I was pulling up in our driveway one morning when I saw her. A large box turtle. Since we all enjoy the ‘wild kingdom’ vibe of our yard, I got out to take a photo of her to show the kids for later. As I got close I noticed. The left corner of her shell had been crushed. Either Jeff or I had run over her on our way out in the darkness of morning. She was now dead.
To make matters worse, several almost-done, but still intact turtle eggs had spilled out.
It was an accident and accidents happen. Nature is cruel. Things die all the time and it is a part of life. I try to guard my heart with these truths whenever I’m faced with the reality of suffering and death – almost always unsuccessfully, as in this case. I was moved. And so sad. I took some time that morning to talk with God about what I’d seen and why I knew it was important for me to stop and pay attention.
I don’t know how turtles do motherhood. Because they are reptiles, I suspect they aren’t too attentive or affectionate. But this mother, because of events beyond her control, would not be there for her babies. She’d been crushed.
And from what I know of people, this happens to us all the time. Oh, the mother may not literally die, but because of an accident, because of events beyond her control, because of sin – either hers or the effects of someone else’s on her life – she’s had a weight land on her that was too heavy to bear. It left her wounded. Damaged. Unable to fully do what her babies needed her to do. And those babies had to learn to fend for themselves way too early, perpetuating the line of wounded mothers into the next generation.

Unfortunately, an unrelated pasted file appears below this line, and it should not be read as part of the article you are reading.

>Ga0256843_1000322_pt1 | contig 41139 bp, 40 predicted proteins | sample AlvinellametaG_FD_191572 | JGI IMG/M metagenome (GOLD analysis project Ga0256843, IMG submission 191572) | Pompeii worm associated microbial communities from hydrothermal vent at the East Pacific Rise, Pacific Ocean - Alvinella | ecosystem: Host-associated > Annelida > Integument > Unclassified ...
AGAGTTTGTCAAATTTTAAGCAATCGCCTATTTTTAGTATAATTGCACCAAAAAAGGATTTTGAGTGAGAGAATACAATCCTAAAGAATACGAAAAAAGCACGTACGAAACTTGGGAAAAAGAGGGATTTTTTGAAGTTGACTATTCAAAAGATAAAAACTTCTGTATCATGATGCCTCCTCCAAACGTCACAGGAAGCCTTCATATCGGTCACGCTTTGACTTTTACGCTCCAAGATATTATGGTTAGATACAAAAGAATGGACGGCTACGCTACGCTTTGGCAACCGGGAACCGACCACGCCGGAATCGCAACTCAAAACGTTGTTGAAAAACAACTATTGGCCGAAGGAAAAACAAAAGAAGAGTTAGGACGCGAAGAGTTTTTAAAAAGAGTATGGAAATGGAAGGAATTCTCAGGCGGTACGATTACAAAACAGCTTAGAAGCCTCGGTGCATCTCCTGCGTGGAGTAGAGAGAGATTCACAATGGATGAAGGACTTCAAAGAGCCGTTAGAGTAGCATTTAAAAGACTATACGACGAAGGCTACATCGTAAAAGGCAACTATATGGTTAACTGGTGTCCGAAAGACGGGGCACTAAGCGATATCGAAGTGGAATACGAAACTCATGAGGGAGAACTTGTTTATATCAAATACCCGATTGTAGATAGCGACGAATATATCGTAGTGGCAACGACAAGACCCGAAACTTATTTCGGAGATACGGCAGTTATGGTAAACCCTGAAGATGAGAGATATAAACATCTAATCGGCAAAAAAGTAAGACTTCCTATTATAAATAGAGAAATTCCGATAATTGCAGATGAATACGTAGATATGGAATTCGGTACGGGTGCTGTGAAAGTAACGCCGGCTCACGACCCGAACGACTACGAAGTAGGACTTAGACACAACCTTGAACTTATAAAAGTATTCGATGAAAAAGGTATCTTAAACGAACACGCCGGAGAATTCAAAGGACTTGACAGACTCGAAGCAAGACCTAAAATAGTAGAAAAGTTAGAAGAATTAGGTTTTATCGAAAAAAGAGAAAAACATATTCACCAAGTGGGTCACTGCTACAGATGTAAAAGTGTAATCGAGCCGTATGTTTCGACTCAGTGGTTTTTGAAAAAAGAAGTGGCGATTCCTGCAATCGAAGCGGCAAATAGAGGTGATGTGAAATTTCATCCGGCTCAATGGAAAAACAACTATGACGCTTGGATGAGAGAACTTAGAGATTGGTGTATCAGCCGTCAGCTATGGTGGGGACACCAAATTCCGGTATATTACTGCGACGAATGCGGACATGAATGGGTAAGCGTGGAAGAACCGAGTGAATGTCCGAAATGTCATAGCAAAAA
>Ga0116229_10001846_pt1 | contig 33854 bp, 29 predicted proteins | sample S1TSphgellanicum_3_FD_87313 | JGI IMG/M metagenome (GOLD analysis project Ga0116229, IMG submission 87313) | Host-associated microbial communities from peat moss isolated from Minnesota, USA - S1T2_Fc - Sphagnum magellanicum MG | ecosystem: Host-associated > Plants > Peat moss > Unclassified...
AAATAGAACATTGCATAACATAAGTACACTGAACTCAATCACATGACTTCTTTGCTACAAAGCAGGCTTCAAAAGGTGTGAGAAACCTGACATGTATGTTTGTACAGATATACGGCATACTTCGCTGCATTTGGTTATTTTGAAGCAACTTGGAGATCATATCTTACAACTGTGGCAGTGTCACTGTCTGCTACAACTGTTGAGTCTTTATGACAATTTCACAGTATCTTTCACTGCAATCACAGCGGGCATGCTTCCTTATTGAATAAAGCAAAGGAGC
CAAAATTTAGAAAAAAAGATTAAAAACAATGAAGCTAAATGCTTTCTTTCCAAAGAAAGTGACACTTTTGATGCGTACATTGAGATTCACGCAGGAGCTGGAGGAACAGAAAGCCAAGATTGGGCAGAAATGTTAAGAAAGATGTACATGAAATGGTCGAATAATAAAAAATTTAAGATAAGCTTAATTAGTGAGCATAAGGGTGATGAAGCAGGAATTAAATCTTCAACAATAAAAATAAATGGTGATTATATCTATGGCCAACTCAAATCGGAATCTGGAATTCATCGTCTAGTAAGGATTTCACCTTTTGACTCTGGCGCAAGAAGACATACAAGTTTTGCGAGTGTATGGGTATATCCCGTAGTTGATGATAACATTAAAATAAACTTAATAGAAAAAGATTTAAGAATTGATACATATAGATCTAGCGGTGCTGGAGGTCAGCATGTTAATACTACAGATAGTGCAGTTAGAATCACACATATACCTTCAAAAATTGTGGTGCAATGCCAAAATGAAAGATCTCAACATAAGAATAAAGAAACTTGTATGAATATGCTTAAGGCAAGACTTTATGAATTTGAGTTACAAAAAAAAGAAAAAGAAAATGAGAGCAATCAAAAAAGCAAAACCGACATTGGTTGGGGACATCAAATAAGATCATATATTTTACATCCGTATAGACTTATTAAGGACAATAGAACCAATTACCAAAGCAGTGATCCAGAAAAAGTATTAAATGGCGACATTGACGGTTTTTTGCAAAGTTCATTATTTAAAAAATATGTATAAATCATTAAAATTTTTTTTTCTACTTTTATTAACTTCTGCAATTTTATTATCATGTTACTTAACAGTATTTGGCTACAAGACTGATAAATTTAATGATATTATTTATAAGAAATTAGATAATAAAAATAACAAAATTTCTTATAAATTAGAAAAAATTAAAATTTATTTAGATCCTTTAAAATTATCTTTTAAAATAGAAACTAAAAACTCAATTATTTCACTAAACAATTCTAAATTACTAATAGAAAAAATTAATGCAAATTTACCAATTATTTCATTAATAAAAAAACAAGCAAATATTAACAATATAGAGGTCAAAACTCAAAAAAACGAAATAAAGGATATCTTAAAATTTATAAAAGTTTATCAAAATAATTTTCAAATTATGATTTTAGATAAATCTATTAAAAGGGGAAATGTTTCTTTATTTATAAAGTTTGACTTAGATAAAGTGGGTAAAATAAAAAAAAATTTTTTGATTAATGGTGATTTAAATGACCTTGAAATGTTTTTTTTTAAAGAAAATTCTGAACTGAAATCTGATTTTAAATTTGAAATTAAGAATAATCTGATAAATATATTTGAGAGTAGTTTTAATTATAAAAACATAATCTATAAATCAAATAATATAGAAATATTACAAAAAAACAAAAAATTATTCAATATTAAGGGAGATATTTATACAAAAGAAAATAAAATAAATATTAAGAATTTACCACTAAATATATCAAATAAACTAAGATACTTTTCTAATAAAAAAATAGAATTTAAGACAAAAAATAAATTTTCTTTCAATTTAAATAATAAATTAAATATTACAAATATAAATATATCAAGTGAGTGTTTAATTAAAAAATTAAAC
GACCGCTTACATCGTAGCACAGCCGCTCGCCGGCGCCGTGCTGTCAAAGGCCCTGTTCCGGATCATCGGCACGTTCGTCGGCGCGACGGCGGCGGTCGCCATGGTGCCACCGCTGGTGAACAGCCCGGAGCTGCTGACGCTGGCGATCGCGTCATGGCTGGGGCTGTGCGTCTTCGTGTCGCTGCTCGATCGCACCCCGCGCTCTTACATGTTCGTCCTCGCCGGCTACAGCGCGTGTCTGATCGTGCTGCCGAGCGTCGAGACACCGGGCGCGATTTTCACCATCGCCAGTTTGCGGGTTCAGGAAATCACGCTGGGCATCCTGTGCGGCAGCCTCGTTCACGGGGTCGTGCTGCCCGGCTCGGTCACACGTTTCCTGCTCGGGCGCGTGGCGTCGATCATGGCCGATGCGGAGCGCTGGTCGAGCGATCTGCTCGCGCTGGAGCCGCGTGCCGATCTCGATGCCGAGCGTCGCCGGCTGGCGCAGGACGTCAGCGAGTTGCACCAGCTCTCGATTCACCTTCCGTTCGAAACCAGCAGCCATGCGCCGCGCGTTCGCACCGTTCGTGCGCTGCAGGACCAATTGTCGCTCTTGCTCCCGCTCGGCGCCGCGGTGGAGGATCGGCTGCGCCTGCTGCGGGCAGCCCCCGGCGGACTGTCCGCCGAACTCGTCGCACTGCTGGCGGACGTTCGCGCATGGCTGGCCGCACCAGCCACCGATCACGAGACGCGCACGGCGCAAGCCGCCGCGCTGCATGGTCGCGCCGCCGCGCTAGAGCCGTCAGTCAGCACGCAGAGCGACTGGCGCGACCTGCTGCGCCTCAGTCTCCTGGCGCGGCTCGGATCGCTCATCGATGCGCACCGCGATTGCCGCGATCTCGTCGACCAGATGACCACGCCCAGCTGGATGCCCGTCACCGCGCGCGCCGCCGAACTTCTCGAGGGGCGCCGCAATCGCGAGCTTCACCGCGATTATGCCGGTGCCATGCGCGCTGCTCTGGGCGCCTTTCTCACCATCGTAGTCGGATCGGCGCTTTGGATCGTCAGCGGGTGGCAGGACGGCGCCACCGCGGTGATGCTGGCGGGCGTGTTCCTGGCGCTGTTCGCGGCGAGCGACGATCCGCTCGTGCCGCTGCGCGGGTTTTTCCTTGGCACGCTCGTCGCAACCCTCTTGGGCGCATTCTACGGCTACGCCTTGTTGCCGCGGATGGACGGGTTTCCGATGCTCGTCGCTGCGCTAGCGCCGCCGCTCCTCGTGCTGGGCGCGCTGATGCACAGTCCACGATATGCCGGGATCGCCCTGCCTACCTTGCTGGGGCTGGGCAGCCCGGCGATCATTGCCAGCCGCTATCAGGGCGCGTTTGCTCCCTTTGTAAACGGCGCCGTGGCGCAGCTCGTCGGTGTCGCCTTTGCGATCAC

Surely you’ve seen this. Probably experienced it. A mother… in a painful, loveless or soul-killing marriage. Broken in the separation from a destructive man. Supporting something very unhealthy, addictive or secret, and not knowing any alternative. Enduring a life burden that is too much for one person to hold. Carrying pain in verbal silence but screaming it within the quality of her relationships. Suffering from a crippling depression or physical struggle. Damaged by her mother, who was damaged also. Wearing soul wounds from abuse, words, disappointment, neglect, trauma and all the other things that were never meant to happen to us in Eden.
The children of mothers like this know. Because the weight of it has crushed them too.
We so rarely get the mother we want. We only get the mother we’ve got. Making peace with that is a major passage of life. It is a passage many never make.
Motherhood is etched on the hearts of most women, calling to us in a visceral way we cannot fully explain. Yet it is this dynamic, how our woundedness has the capacity to wound our children, that has the potential to make a day like today, one of sorrow and not joy. Of fear. Of regret – either for our mothers, or for our children.
My greatest motherhood fear is damaging my beloved children with my own damage. If there was ever a reason for me to cling for dear life to my Healer, to my Jesus, surely this is it.